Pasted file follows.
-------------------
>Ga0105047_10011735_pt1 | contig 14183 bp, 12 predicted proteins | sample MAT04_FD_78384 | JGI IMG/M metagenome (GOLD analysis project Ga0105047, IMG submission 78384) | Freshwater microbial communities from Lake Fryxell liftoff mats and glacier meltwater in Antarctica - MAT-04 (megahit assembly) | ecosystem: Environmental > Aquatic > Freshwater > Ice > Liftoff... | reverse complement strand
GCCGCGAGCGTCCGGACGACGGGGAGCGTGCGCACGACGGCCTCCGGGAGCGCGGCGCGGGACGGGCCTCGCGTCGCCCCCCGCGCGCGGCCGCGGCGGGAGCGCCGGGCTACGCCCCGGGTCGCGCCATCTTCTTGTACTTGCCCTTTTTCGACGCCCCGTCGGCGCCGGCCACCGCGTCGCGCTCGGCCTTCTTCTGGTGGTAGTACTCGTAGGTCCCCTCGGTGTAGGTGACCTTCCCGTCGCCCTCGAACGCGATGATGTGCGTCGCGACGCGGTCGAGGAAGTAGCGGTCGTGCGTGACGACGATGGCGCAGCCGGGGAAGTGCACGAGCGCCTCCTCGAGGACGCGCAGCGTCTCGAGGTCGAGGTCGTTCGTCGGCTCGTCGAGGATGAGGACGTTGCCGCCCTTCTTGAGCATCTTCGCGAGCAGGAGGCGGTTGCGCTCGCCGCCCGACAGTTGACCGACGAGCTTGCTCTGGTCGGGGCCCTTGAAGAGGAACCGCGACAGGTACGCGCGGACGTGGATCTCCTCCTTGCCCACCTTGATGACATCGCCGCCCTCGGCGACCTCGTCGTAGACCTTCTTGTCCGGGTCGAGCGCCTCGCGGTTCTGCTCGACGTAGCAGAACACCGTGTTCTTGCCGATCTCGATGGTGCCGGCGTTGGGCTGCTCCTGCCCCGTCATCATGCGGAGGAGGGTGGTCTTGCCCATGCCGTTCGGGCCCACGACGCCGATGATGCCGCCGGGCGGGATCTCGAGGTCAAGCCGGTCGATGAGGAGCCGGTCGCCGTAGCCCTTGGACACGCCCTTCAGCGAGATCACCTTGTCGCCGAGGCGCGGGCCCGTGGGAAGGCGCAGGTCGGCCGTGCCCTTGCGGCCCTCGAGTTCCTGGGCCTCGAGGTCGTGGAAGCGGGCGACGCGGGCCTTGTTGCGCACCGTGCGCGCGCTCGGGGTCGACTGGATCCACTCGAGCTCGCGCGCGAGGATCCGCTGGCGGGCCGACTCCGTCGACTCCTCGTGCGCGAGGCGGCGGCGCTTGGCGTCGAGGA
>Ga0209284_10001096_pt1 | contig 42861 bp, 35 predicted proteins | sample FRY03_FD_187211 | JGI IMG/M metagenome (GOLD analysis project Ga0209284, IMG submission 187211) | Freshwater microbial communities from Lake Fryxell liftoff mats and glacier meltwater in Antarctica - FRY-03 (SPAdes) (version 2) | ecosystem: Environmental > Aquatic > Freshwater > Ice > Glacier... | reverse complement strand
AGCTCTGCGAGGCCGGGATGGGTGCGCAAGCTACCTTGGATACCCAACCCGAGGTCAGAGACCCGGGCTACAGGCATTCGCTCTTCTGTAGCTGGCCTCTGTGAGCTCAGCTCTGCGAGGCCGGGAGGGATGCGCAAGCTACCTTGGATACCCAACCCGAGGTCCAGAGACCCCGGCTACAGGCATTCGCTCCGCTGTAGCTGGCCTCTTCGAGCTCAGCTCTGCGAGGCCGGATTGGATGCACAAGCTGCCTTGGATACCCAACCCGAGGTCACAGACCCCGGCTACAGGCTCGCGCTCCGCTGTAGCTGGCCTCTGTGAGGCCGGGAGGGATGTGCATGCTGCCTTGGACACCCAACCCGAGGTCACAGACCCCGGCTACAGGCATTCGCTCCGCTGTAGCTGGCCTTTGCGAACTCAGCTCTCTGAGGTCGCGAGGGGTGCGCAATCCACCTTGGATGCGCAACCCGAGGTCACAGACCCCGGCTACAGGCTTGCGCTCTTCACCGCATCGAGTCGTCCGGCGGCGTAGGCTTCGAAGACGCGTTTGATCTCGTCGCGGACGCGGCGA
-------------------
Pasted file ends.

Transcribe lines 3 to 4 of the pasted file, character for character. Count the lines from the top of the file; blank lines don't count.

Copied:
>Ga0209284_10001096_pt1 | contig 42861 bp, 35 predicted proteins | sample FRY03_FD_187211 | JGI IMG/M metagenome (GOLD analysis project Ga0209284, IMG submission 187211) | Freshwater microbial communities from Lake Fryxell liftoff mats and glacier meltwater in Antarctica - FRY-03 (SPAdes) (version 2) | ecosystem: Environmental > Aquatic > Freshwater > Ice > Glacier... | reverse complement strand
AGCTCTGCGAGGCCGGGATGGGTGCGCAAGCTACCTTGGATACCCAACCCGAGGTCAGAGACCCGGGCTACAGGCATTCGCTCTTCTGTAGCTGGCCTCTGTGAGCTCAGCTCTGCGAGGCCGGGAGGGATGCGCAAGCTACCTTGGATACCCAACCCGAGGTCCAGAGACCCCGGCTACAGGCATTCGCTCCGCTGTAGCTGGCCTCTTCGAGCTCAGCTCTGCGAGGCCGGATTGGATGCACAAGCTGCCTTGGATACCCAACCCGAGGTCACAGACCCCGGCTACAGGCTCGCGCTCCGCTGTAGCTGGCCTCTGTGAGGCCGGGAGGGATGTGCATGCTGCCTTGGACACCCAACCCGAGGTCACAGACCCCGGCTACAGGCATTCGCTCCGCTGTAGCTGGCCTTTGCGAACTCAGCTCTCTGAGGTCGCGAGGGGTGCGCAATCCACCTTGGATGCGCAACCCGAGGTCACAGACCCCGGCTACAGGCTTGCGCTCTTCACCGCATCGAGTCGTCCGGCGGCGTAGGCTTCGAAGACGCGTTTGATCTCGTCGCGGACGCGGCGA